Pearl's Paradise

"Give me your tired, your poor, your huddled teams yearning to breath free…"

November 9, 2011
by Steve Pearl

Crisis Communications 2: You Only Get One Chance to Get it Right.

(In our first installment of our Crisis Communications series we talked about how two very different organizations shared some eerie similarities as they confronted world-rocking crises.)

Hot Topic:

You only get ONE chance to do each crisis communication with excellence.  Start planning NOW!

Teaser alert:  In a couple of days I will recommend a book that will help you prepare to lead your organization through a crisis.  (It's such a great book  I devote an entire section to it!)  

For now I want to get you started with a simple concept, one that will help you survive your next crisis with fewer butterfly bandages on your organizationally battered carcass.

A carefully crafted "Crisis Communications Plan" is the most critical component of a comprehensive "Crisis Management Plan."

(We use the terms "Crisis Response Plan" and "Crisis Management Plan" interchangeably in this series.)

You say your organization doesn't have a Crisis Management Plan?  What are you waiting for?!  START WRITING IT TODAY!  Shame on you if you get caught flat-footed in the face of a crisis because you didn't put in a few hours to get a skeleton response plan together.

There are multiple facets to every crisis management plan, from security considerations, to financial considerations, to leadership structure sustainability, to technology considerations, to physical plant preparation, to social media connections, to web site capacity, and much more.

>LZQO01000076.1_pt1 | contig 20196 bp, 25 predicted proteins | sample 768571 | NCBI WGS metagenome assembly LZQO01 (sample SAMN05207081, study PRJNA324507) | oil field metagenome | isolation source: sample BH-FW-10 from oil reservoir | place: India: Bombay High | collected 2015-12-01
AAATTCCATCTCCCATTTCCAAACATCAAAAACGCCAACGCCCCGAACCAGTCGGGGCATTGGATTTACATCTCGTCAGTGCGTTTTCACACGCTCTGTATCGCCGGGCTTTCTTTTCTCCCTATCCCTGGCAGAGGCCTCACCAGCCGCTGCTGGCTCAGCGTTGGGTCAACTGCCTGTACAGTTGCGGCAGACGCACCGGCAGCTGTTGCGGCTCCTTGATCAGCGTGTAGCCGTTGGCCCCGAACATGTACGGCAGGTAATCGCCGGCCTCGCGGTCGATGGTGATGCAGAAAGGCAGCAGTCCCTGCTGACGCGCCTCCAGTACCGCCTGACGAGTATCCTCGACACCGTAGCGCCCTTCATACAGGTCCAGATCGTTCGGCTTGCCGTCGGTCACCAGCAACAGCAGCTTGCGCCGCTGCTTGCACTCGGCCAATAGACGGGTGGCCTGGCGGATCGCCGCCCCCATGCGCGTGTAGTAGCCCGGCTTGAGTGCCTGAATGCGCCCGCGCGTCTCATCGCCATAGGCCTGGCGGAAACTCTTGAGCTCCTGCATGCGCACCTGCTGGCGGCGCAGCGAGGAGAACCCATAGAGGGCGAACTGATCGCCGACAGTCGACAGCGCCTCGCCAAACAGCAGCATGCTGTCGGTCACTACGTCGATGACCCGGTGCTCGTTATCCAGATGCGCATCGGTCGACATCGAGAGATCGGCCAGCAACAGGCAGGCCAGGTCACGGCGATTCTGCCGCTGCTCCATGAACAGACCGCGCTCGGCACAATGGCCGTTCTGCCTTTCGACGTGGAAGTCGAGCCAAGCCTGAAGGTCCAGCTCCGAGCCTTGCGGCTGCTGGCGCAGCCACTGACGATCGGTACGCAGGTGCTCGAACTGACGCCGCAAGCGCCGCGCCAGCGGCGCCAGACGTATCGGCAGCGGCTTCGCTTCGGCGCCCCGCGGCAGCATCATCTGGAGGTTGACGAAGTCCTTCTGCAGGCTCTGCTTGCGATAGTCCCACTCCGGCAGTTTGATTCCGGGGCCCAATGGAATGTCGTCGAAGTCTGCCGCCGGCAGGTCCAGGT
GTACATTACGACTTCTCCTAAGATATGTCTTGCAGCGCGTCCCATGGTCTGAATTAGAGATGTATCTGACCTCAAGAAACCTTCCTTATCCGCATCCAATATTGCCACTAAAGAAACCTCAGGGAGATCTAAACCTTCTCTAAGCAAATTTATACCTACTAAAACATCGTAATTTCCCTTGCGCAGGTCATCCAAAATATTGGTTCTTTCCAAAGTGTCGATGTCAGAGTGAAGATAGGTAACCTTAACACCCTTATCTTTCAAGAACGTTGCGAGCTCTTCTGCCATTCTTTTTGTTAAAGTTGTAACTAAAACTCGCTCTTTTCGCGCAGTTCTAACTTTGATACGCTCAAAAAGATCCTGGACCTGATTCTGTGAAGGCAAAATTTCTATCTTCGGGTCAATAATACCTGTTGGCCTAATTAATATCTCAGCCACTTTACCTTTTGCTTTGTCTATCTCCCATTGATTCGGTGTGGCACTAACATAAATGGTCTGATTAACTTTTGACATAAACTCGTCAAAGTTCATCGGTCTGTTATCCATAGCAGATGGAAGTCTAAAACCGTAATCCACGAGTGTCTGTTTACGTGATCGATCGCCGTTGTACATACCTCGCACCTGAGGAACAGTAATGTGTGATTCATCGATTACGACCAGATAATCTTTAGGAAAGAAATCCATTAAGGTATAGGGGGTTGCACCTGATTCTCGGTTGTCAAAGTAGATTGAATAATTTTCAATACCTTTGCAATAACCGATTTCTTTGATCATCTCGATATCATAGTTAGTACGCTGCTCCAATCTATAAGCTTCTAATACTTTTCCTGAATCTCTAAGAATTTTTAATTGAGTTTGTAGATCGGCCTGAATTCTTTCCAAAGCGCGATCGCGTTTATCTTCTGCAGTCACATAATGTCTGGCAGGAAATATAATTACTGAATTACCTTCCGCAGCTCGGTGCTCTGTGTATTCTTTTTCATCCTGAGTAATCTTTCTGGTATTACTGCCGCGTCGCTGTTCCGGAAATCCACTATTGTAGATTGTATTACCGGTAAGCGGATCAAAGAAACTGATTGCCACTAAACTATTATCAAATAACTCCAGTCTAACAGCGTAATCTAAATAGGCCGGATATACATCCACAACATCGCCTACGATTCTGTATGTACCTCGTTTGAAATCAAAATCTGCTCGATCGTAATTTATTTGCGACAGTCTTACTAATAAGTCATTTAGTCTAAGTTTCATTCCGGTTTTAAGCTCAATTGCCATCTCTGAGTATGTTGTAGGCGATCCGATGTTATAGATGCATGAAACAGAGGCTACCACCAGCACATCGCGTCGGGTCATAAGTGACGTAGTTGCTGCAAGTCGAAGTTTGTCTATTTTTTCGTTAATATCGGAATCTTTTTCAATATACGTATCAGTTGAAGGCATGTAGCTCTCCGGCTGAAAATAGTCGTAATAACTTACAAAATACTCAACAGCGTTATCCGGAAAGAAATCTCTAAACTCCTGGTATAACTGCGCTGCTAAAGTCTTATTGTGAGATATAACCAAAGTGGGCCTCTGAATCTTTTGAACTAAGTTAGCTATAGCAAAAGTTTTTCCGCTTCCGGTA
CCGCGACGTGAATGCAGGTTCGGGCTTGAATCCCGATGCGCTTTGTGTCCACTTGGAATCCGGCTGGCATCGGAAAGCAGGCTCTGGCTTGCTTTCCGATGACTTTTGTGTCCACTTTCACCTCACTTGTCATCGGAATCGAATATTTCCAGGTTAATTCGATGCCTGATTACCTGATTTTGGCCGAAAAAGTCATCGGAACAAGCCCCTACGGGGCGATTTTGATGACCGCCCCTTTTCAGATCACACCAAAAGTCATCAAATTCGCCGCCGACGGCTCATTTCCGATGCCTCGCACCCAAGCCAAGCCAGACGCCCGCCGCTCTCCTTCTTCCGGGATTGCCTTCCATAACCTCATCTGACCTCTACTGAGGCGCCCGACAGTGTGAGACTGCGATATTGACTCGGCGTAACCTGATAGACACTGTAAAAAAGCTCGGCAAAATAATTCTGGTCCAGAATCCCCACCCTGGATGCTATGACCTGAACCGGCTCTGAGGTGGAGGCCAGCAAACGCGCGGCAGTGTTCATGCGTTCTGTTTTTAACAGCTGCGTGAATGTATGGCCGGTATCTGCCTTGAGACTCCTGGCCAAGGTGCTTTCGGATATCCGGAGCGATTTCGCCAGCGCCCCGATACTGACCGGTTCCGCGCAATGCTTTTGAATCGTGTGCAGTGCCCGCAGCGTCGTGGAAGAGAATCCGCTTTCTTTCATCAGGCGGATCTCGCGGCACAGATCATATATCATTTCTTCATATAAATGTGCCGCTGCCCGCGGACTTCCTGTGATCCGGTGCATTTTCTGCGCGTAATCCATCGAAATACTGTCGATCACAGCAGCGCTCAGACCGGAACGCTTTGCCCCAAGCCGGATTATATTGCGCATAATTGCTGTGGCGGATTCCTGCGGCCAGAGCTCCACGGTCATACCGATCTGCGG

Perhaps the most critical component is the most overlooked…

An effective Crisis Communication Plan and a decent set of Crisis Communication Protocols.

Click to continue reading “Crisis Communications 2: You Only Get One Chance to Get it Right.”

November 8, 2011
by Steve Pearl

Crisis Communications Concept: Emergency Plan, Crisis Plan, or Both?

(This brief side note expands concepts introduced in our “Crisis Communications” series.)

Key Concept:  The Difference Between “Emergency Response Plans” and “Crisis Response Plans.”

When it comes to anticipating and planning for a crisis or emergency, most organizations don’t understand the differences between these two types of response, mitigation, and organizational recovery plans.

“Emergencies” are almost always “crises” but “crises” are not always “emergencies.”

Emergencies usually require a quick, pre-defined, tactical response.

Crises, on the other hand, require a thoughtfully crafted, more fluid, strategic response.

Emergencies often pop up on you without warning, requiring you to mobilize your team with tactical responses like building evacuations, fire suppression efforts, flood mitigation, contacting loved ones of affected employees, or cleaning up a mess after a snow-collapsed roof.

Crises, on the other hand, can sneak up on you over the span of weeks, months, or even years, leaving the urgent, tactical tools of emergency response sitting on the shelf.

A crisis can also be the outcome of an emergency, laying bare an organization’s inability to move beyond tactical responses and onward to thinking strategically about the future.

Click to continue reading “Crisis Communications Concept: Emergency Plan, Crisis Plan, or Both?”

November 8, 2011
by Steve Pearl

Crisis Communications 1: Jack and Jill Went Up the Crisis Hill…

“Wow!”  That’s all my friend Jack could say.  Then there was another moment of stunned silence before he added an even louder, “WOW!” for emphasis.

I had just finished telling my long-time friend the heavily abridged, ultra-sanitized, super-condensed version of my eight month journey through an organizational crisis of mammoth proportions.  It wasn’t a tidy little, “here today, gone tomorrow” crisis.  It was a, “This isn’t going away any time soon and we could lose the company” crisis.